Next, groups need purposes to survive as groups. Put otherwise, they need games, goals, visions of the future to work toward. The lowest common denominator purpose on Earth has been war. That has to change…but not necessarily that much. How do you turn a game from something destructive for the larger group, to something constructive? There are two main ways: 1) Construct the game in ways that allow the defeated rival to survive and play again, as in sports. 2) Pick a rival that is external to the group, either physically or conceptually. Thus, “fighting human aberration” becomes a playable game if it doesn’t actually destroy human life, but only strives to remove the self-imposed barriers to a fuller life experience. In the hands of psychiatry, “mental health” became a criminal game. But it doesn’t have to be. With effective mental technologies, it is a game very much worth playing, and winning.

In this vision of the future, what does government and law look like, and how can we move in that direction from our current scene? Would marijuana be an “illegal drug” in that new world?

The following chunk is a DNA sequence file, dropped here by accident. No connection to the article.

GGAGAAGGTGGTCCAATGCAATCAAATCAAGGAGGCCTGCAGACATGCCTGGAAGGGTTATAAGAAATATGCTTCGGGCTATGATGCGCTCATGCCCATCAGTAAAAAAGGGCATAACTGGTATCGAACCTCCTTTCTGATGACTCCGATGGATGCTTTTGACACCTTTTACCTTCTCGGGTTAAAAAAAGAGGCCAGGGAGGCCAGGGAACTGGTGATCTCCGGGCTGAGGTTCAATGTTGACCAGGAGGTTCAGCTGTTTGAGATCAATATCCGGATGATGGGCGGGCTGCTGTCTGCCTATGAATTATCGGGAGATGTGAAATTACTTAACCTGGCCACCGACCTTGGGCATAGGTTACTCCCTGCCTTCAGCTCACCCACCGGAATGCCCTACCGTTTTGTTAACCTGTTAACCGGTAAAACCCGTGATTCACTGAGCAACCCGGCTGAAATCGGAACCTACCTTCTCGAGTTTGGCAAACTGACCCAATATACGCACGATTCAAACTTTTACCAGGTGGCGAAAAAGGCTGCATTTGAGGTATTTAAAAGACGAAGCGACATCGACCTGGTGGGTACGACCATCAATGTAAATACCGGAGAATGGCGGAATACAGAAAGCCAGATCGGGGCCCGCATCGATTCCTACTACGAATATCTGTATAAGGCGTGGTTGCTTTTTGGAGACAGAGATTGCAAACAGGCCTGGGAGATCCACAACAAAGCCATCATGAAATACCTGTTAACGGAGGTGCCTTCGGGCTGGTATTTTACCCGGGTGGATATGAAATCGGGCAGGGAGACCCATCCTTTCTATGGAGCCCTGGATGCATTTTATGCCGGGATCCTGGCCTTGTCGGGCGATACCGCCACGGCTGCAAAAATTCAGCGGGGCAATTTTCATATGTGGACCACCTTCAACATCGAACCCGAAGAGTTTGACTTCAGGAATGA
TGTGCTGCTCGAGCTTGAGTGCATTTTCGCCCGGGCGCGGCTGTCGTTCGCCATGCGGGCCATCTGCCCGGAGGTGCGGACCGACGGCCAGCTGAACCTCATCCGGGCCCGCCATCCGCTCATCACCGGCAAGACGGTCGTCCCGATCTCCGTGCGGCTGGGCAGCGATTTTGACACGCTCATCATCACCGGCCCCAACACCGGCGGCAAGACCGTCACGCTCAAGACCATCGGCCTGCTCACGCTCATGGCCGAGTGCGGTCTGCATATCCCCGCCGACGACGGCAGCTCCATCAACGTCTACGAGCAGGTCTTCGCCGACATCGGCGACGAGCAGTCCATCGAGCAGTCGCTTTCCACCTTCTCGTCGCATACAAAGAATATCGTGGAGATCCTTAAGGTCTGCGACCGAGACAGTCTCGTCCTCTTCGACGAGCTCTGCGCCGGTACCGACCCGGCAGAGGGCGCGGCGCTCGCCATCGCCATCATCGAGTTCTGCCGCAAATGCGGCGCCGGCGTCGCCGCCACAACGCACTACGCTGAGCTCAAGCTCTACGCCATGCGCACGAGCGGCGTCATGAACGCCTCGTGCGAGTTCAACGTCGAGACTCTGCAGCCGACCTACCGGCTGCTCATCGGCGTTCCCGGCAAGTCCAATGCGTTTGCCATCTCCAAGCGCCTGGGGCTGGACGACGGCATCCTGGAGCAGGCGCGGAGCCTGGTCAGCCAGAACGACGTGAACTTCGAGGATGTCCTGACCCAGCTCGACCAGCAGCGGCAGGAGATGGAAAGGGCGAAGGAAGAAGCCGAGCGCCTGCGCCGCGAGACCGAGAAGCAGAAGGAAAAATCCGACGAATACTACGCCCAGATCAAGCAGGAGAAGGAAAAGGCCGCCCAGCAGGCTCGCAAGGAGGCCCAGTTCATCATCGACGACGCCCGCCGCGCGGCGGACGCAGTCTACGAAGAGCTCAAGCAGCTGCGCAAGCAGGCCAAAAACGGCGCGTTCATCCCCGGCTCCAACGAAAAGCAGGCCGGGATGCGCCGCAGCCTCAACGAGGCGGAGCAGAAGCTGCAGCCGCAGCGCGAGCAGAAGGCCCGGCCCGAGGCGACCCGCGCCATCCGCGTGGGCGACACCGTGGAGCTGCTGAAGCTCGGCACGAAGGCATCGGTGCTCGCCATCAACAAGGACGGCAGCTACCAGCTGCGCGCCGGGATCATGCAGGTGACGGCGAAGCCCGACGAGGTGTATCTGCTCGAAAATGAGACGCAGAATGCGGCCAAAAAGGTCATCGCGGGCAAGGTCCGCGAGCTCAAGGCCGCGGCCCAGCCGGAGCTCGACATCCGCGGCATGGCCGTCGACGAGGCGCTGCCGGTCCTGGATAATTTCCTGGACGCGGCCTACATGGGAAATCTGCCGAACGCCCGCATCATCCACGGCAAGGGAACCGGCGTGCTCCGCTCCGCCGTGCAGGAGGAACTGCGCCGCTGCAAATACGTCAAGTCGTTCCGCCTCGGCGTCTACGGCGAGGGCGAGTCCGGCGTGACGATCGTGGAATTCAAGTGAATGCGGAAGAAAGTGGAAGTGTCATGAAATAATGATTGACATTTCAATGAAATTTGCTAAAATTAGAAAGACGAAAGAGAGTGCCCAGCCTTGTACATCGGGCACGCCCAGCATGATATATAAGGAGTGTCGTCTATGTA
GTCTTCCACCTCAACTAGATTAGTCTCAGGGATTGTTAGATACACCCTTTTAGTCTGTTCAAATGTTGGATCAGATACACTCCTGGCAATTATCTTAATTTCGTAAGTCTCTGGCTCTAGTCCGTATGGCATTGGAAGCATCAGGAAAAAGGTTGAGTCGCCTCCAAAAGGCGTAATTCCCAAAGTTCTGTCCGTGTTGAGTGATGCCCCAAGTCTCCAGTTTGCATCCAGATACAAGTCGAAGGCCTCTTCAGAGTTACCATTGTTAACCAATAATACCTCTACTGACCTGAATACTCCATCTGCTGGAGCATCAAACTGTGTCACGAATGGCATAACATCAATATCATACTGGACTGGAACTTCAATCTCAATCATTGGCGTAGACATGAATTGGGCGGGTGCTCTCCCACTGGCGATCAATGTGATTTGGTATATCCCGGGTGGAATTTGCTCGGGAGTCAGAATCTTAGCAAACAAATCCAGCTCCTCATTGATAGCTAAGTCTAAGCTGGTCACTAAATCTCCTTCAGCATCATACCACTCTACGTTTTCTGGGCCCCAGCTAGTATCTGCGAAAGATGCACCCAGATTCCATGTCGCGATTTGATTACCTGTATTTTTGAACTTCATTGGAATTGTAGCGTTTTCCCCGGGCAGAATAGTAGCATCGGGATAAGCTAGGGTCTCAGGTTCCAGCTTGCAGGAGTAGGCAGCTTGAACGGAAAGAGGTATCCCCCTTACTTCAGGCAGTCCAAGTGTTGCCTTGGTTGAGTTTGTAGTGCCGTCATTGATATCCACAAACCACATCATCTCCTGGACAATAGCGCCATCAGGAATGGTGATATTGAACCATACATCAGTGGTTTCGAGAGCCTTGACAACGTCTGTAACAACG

If we start with The Way to Happiness as our foundation, then we can imagine that law, to the extent that it was necessary and desirable, would parallel the Precepts. Take Care of Yourself. Be Temperate. Be Industrious. If someone was abusing marijuana, they would have problems in some of these areas. And their community would be organized to assist them to change their ways. If they got into Ethics trouble, say for missing work, they might be assigned a Condition. If they could not get out of that Condition, an investigation might be undertaken to determine if that person had criminal ties or tendencies. If so, further handlings would be recommended. If those handlings did not result in turning the individual around, a justice procedure might result in the person being placed on a list of persons with unhandled drug dependencies, limiting the sorts of employment and assistance that would be available to them. They’d have a hard time in life. Would they go to jail? Possibly not. Would they be given opportunities to detox and get rehabilitated? Probably so. It would be in the community’s interest to turn such people around, so the community might even help pay the cost of such services. Or maybe the addict would be billed for the cost, and expected to repay after he got cleaned up.